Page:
What do you do when you’re fighting from the trenches every day to find and attract the right people to your team?
How are you competing with the “big guys” when it comes to offering the right opportunities to A players who can help you grow?
More importantly, how do you find the time to FIND the right players and not WASTE your time with the wrong ones?
No worries. We’re here to help with 5 practical and “implementable” ideas for attracting and “auditioning” the talent for your team…
1) Write a job ad that’s creative, links to your Core Values (and weeds out the candidates that you don’t want).
High Exposure, an airplane banner company and one of our alumni clients, a few years ago put in their job ad for summer help, “This job is NOT for you if you like sleeping in on weekends and can’t follow procedures. This job IS for you if you enjoy being physically active and like working in a family environment.” They had at least ten other “conditions” for employment that were not just informative but fun to read too. They only got one snarky reply and found three highly qualified (and willing to work) young people after getting over two dozen applicants. Be willing to have your ads stand out and they’ll get attention.
2) Create a “job scorecard” for each position BEFORE you interview that describes the results that your new hires need to get to have a “A” from you.
Be as specific as possible with the behaviors you’re expecting (HINT: They should be reflective of your Core Values) as well as the target for key performance indicators like customer satisfaction and retention (for a Client Services role) or on-time delivery for an operations role. We use Net Promoter Score for our top indicator of anyone who has a direct role with our clients. Drop us a line if you’d like more KPI ideas and we’ll send you a list.
3) Have a “dating period” for new hires or better yet, have them “audition” for the job.
Pay them to work for a week and use that time as an opportunity for both of you to make a decision as to whether they’re the right fit. Use the scorecard that you’ve developed as the measuring stick. HINT: whatever you do, don’t NOT have a measuring stick. Share the scorecard at the beginning of their work. That way all new employees will know what behavior they’re expected to demonstrate and what results they’re expected to get.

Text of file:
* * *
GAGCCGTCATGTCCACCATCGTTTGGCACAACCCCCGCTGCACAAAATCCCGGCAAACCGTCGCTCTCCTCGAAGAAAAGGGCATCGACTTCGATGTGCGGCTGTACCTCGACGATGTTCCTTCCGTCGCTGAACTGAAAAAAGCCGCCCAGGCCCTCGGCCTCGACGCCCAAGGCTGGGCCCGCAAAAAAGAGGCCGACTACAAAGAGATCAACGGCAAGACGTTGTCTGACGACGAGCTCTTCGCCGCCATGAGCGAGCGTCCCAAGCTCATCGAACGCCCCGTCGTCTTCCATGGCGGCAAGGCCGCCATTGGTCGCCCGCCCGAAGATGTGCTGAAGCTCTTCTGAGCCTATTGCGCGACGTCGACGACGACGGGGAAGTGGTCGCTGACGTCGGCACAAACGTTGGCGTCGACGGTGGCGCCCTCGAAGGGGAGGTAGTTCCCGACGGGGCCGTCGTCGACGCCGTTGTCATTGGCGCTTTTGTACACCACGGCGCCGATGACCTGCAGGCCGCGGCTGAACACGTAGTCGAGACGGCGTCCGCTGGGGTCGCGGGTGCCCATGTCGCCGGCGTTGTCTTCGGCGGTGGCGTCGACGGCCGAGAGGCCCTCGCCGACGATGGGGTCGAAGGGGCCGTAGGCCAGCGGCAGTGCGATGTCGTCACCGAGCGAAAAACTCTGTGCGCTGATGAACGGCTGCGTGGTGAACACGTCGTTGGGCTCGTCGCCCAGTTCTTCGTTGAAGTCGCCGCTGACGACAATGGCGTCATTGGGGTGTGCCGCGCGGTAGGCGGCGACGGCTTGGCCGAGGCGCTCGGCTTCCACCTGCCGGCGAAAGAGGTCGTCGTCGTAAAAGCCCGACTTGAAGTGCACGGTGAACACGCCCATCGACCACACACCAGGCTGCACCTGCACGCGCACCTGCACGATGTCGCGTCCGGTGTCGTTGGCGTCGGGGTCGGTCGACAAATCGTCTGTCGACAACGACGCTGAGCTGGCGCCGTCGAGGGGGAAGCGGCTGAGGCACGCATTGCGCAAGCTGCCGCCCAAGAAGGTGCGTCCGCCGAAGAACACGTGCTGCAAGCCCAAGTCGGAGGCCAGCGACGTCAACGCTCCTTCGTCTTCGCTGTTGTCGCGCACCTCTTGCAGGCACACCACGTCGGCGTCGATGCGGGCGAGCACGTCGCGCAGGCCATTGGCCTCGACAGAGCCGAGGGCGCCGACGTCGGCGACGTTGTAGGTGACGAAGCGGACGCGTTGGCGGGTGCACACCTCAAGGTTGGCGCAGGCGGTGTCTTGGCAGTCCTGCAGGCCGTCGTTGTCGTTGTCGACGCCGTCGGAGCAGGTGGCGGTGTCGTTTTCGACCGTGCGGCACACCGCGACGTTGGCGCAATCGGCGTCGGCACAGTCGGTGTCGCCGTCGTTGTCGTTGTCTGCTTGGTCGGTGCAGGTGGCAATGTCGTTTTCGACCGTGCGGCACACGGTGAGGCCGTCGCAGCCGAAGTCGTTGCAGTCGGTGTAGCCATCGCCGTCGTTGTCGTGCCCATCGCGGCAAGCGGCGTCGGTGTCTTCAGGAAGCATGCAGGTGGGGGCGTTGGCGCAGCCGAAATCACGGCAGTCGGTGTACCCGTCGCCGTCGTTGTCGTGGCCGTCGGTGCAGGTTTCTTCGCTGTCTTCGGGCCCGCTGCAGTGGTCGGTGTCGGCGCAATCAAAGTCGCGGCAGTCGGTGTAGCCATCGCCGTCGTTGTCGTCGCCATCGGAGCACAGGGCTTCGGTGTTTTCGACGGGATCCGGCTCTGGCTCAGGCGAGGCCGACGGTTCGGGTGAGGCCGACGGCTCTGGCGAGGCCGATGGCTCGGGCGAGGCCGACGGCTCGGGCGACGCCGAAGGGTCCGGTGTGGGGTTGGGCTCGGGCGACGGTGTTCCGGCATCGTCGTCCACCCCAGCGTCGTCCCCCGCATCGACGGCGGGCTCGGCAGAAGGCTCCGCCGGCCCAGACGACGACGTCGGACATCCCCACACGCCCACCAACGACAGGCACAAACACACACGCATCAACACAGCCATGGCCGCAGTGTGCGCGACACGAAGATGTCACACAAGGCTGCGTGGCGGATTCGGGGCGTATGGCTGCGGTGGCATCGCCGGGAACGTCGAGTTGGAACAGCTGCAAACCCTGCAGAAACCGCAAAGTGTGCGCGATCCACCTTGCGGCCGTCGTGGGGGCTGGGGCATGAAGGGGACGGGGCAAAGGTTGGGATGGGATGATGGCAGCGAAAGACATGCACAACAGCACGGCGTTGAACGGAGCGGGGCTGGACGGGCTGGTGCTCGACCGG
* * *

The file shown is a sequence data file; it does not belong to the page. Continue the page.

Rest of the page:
4) Use a CID’s interview when you’re hiring.
Otherwise known as a Chronological, In-Depth or biographical interview, it’s one of the best interviewing approaches out there for sorting through what’s true and what’s embellishment. The CID’s interview, developed by Brad Smart from TopGrading®, is a critical step that we recommend to all of our client companies. This interview process takes the candidate through their “story”, starting with “Tell me about where you went to school, how you picked your major, what you enjoyed doing there and what you didn’t.” It’s the most robust process I know for finding out what motivates a person, how they approach work, and their strengths and weaknesses. AND more importantly – will uncover aspects of their personality that will almost never come out in a more conventional interview, even competency-based behavioral questions. (If I’ve got you curious, send me an email and we can talk more!)
5) Don’t expect people to change.
Whatever you do, don’t make this common mistake that we see constantly in small mid-market companies – keeping a mediocre performer expecting them to change as if over time they will miraculously develop a talent that they don’t have but your business requires. If someone isn’t working out within the first few months of employment, the odds aren’t good that they’re going to “get better”. As Marcus Buckingham says, “Great managers know that people don’t change and don’t waste their time trying to change others.” Acknowledge that you made a bad hire and move on.
Want to learn more best practices that will help you “Scale Up” your business? Reach out and contact us today!
Tags: Business advice for the mid-market, Executive Education for Small Business, Executive Roundtables, Leadership Development for Small Business, Leadership Development in Philadelphia, Overcoming small business challenges, Small business advice, Strategic planning for small business